March 19, 2021 | Drug Crimes
Ohio’s drug possession laws are some of the harshest laws in the United States. In some states, a first offense drug possession charge might result in probation. However, in Ohio, a first-time offender could face jail time for drug possession.
If you have illegal drugs in your possession, you need to understand the penalties you could face if you are arrested and convicted of a drug crime. In particular, a Felony 5 drug possession charge in Ohio can be serious.
What is Considered Drug Possession in Ohio?
Drug possession is defined by law as knowingly possessing, obtaining, or using an illegal controlled substance or controlled substance analog. You could be charged with a first-degree misdemeanor or a fifth-degree felony. However, the charges could be increased if you are in possession of higher amounts of an illegal drug or there are aggravating circumstances.
Classification of Controlled Dangerous Substances in Ohio
Controlled dangerous substances (CDS) are divided into five schedules based on the drug’s potential for abuse and addiction.
Schedules I and II have the most dangerous controlled substances. These substances have little to no medical use and have a high risk of abuse or addiction. Schedule I drugs include LSD, marijuana, heroin, and ecstasy. Schedule II drugs include fentanyl, cocaine, Vicodin, oxycodone, Adderall, and methamphetamine.
The drugs in Schedules III, IV, and V may still be somewhat addictive, but the risk of abuse and addiction is lower. Many of these drugs have medical purposes. Schedule III drugs include anabolic steroids, ketamine, and testosterone.
Schedule IV drugs include Ativan, Xanax, Ambien, Darvocet, and Valium. Schedule V drugs are the least dangerous drugs and include Lomotil, Motofen, Lyrica, codeine cough syrups, and Parepectolin.
The type and amount of the drug in your possession determine the level of the felony you may face. Other factors could increase the charges against you, such as aggravating circumstances and prior convictions for drug crimes.
What Types of Possession Crimes Fall Under a Fifth Degree Felony Charge?
Felony 5 or F5 felony charges may apply in numerous drug possession cases.
You could be charged with 5th degree drug possession for being caught with the following drugs:
- Less than 5 grams of cocaine
- Less than 10 doses of LSD
- Less than 1 gram of heroin
- 200 to 999 grams of marijuana
- Less than three grams of crystal meth
In addition to facing penalties for a Felony 5 Ohio conviction, you could also be labeled a major drug offender, possibly resulting in mandatory prison terms.
Penalties for a 5th Degree Felony Conviction
A Felony 5 conviction can result in significant jail time and fines.
For a conviction of a Fifth Degree drug possession charge, you could receive:
- Six months to 12 months in prison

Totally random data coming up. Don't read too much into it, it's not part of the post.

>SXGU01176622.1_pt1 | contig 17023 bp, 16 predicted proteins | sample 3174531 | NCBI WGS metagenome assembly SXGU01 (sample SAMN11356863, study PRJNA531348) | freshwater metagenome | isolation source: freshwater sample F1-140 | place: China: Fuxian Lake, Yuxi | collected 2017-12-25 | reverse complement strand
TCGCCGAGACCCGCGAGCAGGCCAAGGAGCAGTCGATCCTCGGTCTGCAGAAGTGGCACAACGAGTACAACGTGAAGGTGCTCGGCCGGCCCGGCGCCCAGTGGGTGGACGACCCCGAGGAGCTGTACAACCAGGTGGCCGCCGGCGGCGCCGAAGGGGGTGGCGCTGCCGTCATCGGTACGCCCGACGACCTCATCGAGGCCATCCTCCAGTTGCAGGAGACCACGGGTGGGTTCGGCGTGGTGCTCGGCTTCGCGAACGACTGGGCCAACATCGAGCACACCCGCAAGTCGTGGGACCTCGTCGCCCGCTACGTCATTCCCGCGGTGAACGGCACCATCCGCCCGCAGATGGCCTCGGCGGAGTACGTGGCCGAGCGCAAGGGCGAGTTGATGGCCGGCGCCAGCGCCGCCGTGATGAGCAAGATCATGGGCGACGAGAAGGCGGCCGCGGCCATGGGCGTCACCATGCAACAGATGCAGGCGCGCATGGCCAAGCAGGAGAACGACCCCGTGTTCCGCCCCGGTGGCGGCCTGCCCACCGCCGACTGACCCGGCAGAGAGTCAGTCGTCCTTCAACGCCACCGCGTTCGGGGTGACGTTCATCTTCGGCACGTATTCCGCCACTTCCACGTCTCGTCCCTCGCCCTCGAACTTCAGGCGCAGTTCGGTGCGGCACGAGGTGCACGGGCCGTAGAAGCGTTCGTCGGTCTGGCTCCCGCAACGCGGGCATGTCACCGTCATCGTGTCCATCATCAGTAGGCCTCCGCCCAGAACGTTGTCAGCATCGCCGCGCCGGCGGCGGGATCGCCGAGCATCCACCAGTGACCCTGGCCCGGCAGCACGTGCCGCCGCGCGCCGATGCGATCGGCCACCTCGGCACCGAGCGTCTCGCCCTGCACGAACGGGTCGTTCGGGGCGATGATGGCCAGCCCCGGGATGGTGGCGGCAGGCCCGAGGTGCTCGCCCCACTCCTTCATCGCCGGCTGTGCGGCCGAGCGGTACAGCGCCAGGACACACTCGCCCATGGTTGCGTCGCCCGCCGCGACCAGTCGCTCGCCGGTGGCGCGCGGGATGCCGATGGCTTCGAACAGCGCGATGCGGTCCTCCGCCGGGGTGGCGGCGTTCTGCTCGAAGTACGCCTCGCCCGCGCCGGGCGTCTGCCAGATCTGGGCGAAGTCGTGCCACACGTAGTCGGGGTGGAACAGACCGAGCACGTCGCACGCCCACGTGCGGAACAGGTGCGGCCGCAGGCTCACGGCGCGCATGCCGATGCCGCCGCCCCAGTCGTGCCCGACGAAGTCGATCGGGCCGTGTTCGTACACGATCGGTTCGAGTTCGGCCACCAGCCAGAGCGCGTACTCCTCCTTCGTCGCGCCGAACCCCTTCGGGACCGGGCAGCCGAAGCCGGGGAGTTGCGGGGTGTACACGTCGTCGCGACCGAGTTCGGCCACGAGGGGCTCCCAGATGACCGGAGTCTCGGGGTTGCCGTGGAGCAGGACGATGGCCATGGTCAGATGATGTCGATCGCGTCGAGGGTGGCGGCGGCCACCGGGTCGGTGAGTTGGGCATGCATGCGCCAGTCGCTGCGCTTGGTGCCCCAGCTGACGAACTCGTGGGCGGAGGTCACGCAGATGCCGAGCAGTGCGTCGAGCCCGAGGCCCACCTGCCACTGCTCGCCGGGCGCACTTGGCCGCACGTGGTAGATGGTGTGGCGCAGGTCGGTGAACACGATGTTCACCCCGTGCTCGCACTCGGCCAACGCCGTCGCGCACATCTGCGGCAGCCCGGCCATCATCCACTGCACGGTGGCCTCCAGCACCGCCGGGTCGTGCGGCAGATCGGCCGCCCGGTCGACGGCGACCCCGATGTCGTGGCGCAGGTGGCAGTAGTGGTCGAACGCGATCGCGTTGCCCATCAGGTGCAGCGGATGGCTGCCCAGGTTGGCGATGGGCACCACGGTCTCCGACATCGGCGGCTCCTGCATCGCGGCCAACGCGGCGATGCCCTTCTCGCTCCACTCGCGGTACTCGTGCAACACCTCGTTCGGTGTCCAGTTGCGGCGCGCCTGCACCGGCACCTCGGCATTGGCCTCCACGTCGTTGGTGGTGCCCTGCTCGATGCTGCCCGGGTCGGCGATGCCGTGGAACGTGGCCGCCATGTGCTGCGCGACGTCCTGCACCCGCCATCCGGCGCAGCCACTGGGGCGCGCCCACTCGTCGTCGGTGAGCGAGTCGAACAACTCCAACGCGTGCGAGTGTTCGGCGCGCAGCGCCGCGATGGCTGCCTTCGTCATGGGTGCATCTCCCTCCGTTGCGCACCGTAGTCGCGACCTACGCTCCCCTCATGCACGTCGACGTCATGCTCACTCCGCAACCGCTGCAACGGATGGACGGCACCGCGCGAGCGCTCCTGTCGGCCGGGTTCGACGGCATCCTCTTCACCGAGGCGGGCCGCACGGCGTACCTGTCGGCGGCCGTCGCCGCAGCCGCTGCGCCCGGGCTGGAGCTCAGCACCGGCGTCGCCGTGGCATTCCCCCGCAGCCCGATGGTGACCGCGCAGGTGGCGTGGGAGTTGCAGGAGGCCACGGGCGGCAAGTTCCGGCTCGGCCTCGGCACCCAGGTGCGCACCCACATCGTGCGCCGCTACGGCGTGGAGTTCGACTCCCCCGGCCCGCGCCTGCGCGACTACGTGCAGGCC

- A fine of up to $2,500
- Up to five years of probation (community control)
Additionally, you will have a permanent criminal record that could make it more difficult to obtain a job, student loans, and other benefits. A felony charge could result in losing a professional license and your driver’s license. Felony convictions can result in the loss of civil rights, including the right to vote and possess firearms.
The facts surrounding the drug possession charges can make a sentence more severe. Hiring a criminal defense lawyer to represent you can give you a better chance of avoiding the most severe penalties for a felony conviction for drug possession.
Should I Hire a Criminal Defense Lawyer?
Several defenses could apply in your drug possession case. A trained and experienced criminal defense attorney can review your case, investigate the circumstances surrounding your arrest, and develop a defense strategy to fight the charges.
Potential defenses to drug possession charges in Ohio include:
- The substance was not a controlled drug
- You were the victim of entrapment by law enforcement officials
- Your Fourth Amendment rights were violated by an illegal search and seizure
- Lack of probable cause for a search
- Illegal stops without reasonable suspicion of a crime being committed
- The drugs did not belong to you
- Laboratory mistakes and contaminated samples
- Chain of custody problems
- You were not aware the drugs were in your possession (you were wearing a friend’s jacket)
You can help your defense by not resisting arrest or arguing with the police. During an arrest, remain silent. Do not answer any questions or make any statements.
You are only required to provide your name and address. Otherwise, you should ask for an attorney and stop talking until you meet with a criminal defense lawyer. Talking to the police about your drug possession charges could result in a much harsher outcome for your case.